Of course, not all kids bother to do the extraction. Videos on You Tube show kids swallowing the stuff straight out of the bottle it came in.3 Repulsive as that sounds, it’s evidence that at least some will do anything to get high–and getting high legally presents a big challenge for youth. The reason kids seem to be the primary consumers of hand wash aperitifs is that they’re not of drinking age yet, and drugs are verboten. Hand soap is as legal as potato chips and usually already present in the home. If not, it’s cheap enough for kids to buy on their own.
Side effects of drinking hand sanitizer may include stinging, burning, diarrhea, vomiting, blindness, memory impairment, damage to internal organs, and acute alcohol poisoning. These effects can be permanent. But these dangers don’t daunt the youth. Either they don’t know about them, or the risk is part of the thrill.
Experts advise parents to stock the foaming kind of hand sanitizer in lieu of the gel. It’s harder to extract the alcohol from the foam. But should parents — or anyone — buy hand sanitizing products at all? Even if you don’t have daredevil kids at home aching to get high by swallowing Purell, you might think twice. One big problem with hand sanitizers is that they promote bacterial resistance. They may kill off friendly bacteria along with the germs, and they have been shown to give rise to antibiotic-resistant superbugs. Plus, whether you use alcohol-based or non-alcohol products, most hand washes contain other harmful ingredients, such as fragrances with neurotoxic properties. All these concerns exist even if you use the product solely as intended — to wash hands.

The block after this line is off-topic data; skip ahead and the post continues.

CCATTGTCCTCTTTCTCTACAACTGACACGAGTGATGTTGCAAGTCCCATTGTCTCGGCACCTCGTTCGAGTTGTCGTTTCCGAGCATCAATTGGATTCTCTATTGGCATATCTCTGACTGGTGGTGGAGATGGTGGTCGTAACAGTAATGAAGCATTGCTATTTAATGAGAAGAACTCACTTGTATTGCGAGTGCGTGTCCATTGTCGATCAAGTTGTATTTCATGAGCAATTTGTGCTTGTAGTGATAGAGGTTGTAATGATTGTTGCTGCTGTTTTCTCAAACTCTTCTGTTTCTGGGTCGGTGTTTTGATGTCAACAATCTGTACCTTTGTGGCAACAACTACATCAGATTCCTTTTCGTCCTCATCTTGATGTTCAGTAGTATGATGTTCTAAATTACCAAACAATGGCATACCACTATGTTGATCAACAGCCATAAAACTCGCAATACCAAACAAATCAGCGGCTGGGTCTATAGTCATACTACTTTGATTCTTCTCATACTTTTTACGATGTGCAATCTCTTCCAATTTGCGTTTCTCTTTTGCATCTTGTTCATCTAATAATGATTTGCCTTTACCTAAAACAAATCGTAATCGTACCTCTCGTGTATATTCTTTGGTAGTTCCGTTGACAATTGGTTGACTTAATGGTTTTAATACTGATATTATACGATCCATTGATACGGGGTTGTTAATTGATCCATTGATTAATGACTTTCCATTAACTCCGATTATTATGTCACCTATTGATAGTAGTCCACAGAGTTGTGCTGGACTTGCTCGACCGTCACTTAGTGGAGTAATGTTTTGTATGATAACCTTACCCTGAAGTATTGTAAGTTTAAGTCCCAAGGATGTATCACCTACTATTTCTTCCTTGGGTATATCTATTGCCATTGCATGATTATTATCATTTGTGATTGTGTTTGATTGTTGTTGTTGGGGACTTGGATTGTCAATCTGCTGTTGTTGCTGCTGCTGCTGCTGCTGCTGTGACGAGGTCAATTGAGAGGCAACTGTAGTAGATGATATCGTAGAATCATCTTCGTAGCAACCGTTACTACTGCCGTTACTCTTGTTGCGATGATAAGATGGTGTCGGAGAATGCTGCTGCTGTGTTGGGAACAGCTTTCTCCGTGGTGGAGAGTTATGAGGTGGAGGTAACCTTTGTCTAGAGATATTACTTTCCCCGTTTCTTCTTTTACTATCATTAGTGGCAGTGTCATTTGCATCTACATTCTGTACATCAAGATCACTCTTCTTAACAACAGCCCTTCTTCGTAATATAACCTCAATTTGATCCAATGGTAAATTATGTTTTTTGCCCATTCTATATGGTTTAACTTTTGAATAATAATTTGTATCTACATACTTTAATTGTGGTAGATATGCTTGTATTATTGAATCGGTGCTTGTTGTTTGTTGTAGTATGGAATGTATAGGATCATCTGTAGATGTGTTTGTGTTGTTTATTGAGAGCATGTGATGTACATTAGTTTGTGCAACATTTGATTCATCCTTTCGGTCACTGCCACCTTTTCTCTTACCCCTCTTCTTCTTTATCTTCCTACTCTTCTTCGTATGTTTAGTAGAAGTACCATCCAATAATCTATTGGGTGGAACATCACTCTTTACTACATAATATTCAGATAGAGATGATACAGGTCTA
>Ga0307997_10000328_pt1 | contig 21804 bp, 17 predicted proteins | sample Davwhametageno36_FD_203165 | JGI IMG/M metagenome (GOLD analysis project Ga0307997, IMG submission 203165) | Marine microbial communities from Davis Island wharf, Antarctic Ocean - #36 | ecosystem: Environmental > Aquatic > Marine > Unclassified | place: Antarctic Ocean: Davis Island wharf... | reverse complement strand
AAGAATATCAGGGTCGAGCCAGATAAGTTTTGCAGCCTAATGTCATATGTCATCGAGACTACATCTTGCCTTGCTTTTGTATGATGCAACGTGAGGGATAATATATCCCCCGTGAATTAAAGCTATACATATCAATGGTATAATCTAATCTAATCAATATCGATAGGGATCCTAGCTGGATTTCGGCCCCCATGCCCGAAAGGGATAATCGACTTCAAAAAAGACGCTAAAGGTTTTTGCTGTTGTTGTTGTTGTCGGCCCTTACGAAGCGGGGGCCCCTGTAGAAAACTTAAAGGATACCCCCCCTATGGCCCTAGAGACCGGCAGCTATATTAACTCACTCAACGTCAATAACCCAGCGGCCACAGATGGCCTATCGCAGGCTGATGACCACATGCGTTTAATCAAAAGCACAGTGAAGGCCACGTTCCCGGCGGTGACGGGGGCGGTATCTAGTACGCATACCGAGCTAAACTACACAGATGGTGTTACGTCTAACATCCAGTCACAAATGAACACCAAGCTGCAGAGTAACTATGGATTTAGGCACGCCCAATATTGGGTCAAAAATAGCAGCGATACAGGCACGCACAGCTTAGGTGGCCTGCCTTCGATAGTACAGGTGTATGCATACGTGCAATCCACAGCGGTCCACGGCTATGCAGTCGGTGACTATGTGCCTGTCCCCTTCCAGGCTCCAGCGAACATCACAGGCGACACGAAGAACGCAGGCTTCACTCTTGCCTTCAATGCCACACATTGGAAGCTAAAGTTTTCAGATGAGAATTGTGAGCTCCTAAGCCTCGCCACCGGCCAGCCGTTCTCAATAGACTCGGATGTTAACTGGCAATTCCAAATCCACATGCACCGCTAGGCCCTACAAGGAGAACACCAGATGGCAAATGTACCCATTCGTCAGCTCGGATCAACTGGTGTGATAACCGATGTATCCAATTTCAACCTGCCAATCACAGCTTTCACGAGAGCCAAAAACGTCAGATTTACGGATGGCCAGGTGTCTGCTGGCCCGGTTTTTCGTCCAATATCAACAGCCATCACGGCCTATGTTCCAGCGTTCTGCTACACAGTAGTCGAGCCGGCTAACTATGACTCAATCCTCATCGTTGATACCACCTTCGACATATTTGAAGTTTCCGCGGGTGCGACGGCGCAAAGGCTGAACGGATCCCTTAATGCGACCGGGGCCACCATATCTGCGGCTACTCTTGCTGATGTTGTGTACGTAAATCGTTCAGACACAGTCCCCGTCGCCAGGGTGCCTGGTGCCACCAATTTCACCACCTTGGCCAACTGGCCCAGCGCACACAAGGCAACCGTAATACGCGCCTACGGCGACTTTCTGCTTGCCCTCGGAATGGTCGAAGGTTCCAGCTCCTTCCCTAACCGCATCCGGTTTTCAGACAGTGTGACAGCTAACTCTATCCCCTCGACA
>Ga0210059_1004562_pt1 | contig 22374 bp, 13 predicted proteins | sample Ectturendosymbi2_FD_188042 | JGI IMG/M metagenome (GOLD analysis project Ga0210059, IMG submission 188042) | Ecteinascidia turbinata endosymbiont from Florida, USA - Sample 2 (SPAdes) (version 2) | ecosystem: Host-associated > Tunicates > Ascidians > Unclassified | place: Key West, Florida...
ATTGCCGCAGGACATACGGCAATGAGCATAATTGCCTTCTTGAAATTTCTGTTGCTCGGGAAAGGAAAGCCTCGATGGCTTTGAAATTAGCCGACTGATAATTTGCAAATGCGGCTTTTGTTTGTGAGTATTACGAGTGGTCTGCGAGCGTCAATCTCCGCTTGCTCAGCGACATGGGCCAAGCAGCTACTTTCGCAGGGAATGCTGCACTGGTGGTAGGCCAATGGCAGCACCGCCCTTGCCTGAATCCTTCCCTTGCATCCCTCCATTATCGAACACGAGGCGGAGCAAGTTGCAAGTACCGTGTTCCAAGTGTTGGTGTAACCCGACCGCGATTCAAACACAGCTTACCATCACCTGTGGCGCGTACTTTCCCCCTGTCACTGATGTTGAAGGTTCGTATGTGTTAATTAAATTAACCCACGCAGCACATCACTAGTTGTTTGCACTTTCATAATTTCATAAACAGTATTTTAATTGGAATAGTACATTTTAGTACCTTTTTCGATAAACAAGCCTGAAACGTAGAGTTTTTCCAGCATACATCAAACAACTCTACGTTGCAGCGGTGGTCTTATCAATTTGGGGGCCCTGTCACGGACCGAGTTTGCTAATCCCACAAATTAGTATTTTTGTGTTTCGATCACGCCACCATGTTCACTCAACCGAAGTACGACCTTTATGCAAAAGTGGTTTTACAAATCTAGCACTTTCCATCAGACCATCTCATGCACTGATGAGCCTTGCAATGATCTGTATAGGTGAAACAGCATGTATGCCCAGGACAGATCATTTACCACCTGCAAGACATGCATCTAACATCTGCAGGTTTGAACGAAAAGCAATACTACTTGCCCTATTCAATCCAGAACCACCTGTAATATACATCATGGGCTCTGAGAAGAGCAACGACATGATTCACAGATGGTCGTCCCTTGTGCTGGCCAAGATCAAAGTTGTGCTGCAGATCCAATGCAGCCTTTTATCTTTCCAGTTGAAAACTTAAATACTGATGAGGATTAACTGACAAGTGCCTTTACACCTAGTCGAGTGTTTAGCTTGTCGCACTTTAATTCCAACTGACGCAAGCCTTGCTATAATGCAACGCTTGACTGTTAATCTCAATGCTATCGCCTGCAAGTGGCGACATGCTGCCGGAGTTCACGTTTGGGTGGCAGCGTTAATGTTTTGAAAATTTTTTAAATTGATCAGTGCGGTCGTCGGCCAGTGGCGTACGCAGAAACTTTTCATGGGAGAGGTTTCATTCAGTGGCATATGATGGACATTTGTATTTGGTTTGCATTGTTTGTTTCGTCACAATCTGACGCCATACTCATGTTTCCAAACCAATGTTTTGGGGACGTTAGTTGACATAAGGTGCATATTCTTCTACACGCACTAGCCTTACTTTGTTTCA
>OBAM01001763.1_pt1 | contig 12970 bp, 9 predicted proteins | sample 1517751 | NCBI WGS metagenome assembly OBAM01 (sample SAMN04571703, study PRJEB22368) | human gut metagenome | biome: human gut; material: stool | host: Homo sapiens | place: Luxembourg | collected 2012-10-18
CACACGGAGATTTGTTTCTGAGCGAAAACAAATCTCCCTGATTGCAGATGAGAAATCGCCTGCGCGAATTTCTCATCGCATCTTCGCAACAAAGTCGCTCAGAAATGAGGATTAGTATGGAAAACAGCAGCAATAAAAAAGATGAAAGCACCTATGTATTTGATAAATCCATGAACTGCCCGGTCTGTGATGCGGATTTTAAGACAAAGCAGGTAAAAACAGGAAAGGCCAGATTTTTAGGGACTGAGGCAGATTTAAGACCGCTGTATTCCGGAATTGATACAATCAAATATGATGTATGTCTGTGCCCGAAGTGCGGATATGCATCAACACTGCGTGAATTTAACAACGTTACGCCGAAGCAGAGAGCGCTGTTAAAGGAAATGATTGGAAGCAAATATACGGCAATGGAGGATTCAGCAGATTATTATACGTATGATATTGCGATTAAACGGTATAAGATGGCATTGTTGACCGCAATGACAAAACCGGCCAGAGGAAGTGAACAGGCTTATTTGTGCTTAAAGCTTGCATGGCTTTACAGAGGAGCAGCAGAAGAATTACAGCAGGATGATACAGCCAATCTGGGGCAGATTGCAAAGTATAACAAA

In any event, soap and water work at least as well as hand sanitizing products, and there’s little danger of your kid making soap into a drink. Prefer a sanitizer? There are safe products out there, as a fast perusal of the Skin Deep Cosmetics Database shows.4 If you choose a mainstream alcohol-based product, though, the experts say you should watch the bottles the same way you’d guard your liquor cabinet. Should you notice empty bottles more often than normal use would warrant, you’d better find out if your kids have developed a taste for the stuff.
1 “Teenagers Guzzle Hand Sanitizer to Get Drunk.” 25 April 2012. You Tube. 26 April 2012. <http://www.youtube.com/watch?v=KGNFeXEwO18>
2 Jackson, Angela. “Teens Drinking Hand Sanitizer to Get Drunk.” 26 April 2012. WBAL News. 26 April 2012. < http://wbal.com/article/89259/3/template-story/Teens-Drinking-Hand-Sanitizer-To-Get-Drunk>
3 Gorman, Anna. “A troubling trend in kids drinking hand sanitizer.” 24 April, 2012. LA Times. 27 April 2012. <http://www.latimes.com/news/local/la-me-hand-sanitizer-20120424,0,4801404.story>
4 EWG’s Skin Deep Cosmetics Database. < http://www.ewg.org/skindeep/browse.php?category=hand_sanitizer&&showmore=products&atatime=500>